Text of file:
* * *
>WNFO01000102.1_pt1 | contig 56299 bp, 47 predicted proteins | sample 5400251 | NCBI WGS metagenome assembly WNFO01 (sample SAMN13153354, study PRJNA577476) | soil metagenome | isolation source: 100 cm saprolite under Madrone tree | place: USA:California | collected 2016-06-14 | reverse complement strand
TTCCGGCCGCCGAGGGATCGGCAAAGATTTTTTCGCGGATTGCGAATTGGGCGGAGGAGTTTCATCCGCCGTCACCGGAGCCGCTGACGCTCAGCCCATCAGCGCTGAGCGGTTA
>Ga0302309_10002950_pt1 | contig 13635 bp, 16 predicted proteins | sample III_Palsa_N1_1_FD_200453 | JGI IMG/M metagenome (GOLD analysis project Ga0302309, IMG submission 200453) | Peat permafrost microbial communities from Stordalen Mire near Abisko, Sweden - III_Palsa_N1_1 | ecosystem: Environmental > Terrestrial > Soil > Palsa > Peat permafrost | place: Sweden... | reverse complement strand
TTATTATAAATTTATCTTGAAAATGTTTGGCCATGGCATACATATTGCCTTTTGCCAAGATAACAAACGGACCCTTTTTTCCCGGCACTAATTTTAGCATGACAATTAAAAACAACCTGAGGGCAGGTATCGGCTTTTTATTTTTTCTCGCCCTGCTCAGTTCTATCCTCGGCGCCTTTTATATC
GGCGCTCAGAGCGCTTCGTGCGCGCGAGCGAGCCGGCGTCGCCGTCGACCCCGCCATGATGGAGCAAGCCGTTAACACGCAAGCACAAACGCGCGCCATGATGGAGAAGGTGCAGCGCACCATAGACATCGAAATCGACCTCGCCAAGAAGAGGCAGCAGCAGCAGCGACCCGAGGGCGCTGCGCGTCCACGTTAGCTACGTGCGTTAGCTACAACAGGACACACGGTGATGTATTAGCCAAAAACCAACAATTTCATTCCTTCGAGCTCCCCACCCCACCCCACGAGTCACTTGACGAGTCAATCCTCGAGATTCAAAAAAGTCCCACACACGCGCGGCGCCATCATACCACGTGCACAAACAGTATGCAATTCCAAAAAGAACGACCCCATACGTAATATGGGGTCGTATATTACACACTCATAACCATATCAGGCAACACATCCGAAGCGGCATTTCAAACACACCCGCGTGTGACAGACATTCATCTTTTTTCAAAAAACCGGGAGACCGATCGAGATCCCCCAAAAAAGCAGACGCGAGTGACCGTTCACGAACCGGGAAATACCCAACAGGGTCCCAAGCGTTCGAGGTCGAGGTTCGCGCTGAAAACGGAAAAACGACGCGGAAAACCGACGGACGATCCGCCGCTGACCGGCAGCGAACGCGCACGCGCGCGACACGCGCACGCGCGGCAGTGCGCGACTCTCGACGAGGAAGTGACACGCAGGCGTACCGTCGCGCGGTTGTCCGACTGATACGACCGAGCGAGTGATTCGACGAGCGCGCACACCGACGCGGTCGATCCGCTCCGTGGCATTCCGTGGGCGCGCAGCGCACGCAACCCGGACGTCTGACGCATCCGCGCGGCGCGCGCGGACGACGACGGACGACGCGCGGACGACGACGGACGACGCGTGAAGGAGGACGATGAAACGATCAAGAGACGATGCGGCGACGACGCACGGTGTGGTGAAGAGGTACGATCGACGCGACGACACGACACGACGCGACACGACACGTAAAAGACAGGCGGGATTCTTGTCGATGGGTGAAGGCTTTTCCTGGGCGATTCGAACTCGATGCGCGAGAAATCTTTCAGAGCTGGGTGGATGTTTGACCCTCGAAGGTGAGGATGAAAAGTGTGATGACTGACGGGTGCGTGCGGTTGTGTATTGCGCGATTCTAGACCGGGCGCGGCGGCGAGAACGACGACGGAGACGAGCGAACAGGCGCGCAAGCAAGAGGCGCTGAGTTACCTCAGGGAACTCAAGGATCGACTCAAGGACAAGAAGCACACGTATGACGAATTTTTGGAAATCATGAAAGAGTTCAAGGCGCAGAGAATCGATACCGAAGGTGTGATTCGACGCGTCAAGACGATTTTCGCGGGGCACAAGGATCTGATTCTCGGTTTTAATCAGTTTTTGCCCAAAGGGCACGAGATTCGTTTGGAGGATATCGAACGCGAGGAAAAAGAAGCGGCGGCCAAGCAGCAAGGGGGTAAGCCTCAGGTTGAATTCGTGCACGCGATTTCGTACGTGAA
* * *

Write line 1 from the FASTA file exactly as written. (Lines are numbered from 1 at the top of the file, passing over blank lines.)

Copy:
>WNFO01000102.1_pt1 | contig 56299 bp, 47 predicted proteins | sample 5400251 | NCBI WGS metagenome assembly WNFO01 (sample SAMN13153354, study PRJNA577476) | soil metagenome | isolation source: 100 cm saprolite under Madrone tree | place: USA:California | collected 2016-06-14 | reverse complement strand